Saul Katz called it the Madoff “vig.”
Vig, or vigorish, is a gambling term, meaning the money a bookmaker collects on every bet taken, regardless of the outcome — a kind of dependable handling fee.
To the court-appointed trustee suing Katz and Fred Wilpon, the owners of the Mets, the Madoff “vig” was, quite simply, evidence of the men’s implausibly unyielding faith in Bernard L. Madoff’s steady investment returns, and the men’s dependence on those returns to help finance their businesses and deepen their personal wealth.
The trustee, Irving H. Picard, asserts that Katz and Wilpon took out bank loans just to invest the borrowed money with Madoff, confident that their returns would be better than the interest on the loan. That was the vig at work.
Katz and Wilpon, according to the trustee, structured player contracts to draw out the timing of their payments. They would then invest the money they owed the players with Madoff and make a profit across the many years of the contract payments. That, too, was the vig. ...
Finally, instead of paying disability insurance premiums for key players on the team, the trustee says, Katz and Wilpon put the money into an account — called “Saul’s cookie jar” — to pay injured players. That, as well, was the vig. ...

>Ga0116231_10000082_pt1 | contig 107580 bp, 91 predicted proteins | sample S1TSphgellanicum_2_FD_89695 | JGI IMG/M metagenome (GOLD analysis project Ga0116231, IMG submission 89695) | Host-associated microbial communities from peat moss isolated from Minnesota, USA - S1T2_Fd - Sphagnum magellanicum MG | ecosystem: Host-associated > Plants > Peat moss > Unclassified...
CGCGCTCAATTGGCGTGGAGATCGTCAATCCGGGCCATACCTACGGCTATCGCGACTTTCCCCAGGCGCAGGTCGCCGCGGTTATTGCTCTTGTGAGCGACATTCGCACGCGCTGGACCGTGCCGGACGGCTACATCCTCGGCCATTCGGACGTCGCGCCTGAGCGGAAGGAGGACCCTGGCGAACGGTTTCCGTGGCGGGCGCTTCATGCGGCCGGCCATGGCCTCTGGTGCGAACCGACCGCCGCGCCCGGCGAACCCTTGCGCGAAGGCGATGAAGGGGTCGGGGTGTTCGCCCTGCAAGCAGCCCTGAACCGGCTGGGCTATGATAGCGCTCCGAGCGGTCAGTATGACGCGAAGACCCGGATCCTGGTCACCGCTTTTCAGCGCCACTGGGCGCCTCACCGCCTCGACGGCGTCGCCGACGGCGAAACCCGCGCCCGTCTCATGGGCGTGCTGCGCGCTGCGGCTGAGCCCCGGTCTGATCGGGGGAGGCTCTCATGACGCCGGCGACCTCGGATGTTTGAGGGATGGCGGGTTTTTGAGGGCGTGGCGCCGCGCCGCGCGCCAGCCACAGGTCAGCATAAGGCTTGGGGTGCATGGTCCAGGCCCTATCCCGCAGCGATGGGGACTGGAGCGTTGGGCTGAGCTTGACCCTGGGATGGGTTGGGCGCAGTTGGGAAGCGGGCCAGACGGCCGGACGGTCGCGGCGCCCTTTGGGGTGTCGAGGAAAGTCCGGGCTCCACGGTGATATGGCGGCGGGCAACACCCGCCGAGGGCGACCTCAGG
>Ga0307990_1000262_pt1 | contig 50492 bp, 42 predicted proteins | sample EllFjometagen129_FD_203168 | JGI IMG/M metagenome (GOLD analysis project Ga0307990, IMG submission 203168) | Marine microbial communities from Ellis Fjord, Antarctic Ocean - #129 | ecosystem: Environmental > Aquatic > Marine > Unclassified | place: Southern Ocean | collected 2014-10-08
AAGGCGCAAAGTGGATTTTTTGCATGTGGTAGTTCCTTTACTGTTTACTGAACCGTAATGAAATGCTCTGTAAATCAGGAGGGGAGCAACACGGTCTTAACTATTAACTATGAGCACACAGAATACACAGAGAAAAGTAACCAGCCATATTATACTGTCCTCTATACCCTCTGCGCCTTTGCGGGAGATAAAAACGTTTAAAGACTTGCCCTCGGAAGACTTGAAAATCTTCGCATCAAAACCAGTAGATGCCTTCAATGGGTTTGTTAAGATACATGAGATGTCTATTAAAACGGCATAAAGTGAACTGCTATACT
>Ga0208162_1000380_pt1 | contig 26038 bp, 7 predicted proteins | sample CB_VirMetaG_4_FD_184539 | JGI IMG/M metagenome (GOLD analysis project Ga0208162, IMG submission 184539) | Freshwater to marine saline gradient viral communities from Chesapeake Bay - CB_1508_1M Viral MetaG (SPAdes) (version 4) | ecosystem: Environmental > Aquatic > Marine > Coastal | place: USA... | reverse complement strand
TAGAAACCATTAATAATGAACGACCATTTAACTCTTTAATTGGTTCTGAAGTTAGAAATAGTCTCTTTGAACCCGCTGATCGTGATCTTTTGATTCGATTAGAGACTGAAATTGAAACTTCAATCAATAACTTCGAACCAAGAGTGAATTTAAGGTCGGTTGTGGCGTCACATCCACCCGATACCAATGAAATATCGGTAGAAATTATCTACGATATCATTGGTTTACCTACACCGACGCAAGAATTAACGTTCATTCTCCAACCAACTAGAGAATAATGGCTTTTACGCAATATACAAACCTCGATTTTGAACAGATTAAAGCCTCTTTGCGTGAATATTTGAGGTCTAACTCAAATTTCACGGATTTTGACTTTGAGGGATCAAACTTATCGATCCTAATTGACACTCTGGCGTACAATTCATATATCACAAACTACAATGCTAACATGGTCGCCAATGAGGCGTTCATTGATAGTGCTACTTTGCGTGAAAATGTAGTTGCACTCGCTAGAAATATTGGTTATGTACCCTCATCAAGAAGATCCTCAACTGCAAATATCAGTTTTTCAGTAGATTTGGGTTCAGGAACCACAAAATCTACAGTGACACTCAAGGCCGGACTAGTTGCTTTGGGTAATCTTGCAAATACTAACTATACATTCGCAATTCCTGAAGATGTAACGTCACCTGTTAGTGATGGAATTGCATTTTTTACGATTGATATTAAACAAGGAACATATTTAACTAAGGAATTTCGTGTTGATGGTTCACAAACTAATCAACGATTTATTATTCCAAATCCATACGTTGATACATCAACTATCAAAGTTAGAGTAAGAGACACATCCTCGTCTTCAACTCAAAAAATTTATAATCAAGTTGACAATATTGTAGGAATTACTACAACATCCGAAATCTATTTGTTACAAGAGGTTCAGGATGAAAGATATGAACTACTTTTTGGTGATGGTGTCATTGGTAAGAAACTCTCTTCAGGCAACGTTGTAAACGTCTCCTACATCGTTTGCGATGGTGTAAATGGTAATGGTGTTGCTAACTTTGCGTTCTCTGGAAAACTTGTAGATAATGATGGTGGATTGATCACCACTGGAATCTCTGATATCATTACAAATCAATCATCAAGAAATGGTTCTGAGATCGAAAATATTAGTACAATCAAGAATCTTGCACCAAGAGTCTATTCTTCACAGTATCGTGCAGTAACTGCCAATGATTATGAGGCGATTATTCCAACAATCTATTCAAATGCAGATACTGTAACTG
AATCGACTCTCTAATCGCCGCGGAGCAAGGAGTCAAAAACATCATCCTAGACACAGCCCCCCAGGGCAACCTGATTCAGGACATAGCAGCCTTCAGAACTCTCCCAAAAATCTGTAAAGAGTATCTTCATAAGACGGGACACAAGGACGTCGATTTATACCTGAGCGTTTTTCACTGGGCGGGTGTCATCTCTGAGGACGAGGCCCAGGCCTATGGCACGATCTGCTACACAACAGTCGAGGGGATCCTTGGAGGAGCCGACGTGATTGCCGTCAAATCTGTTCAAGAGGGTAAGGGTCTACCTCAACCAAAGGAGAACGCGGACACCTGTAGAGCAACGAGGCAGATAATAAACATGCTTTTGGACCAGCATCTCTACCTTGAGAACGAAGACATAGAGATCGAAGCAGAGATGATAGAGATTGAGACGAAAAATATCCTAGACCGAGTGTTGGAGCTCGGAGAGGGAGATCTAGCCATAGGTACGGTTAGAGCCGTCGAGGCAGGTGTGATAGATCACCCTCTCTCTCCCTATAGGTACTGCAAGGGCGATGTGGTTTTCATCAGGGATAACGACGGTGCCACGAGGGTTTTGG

The vig was described by David Katz, one of Saul’s sons, during a sworn deposition in late 2010 when he was questioned about one way that the family company, Sterling Equities, made money with Madoff.
“You borrow money at 5 percent and you’d make 10 percent,” David Katz said. “You’d make a ‘vig,’ as my father would say, on the Bernie investment.”
The lawyer deposing Katz, according to a transcript of the proceeding, briefly appeared confused by the term.
“You’d make a vague?” the lawyer asked.
Katz said, “Vig, vig, vigorish.”
“Oh, vig, as in v-i. ...,” the lawyer responded.
Katz said: “Oh, don’t even ask. Sorry.”
Posted: February 20, 2012 at 11:12 PM | 4 comment(s)
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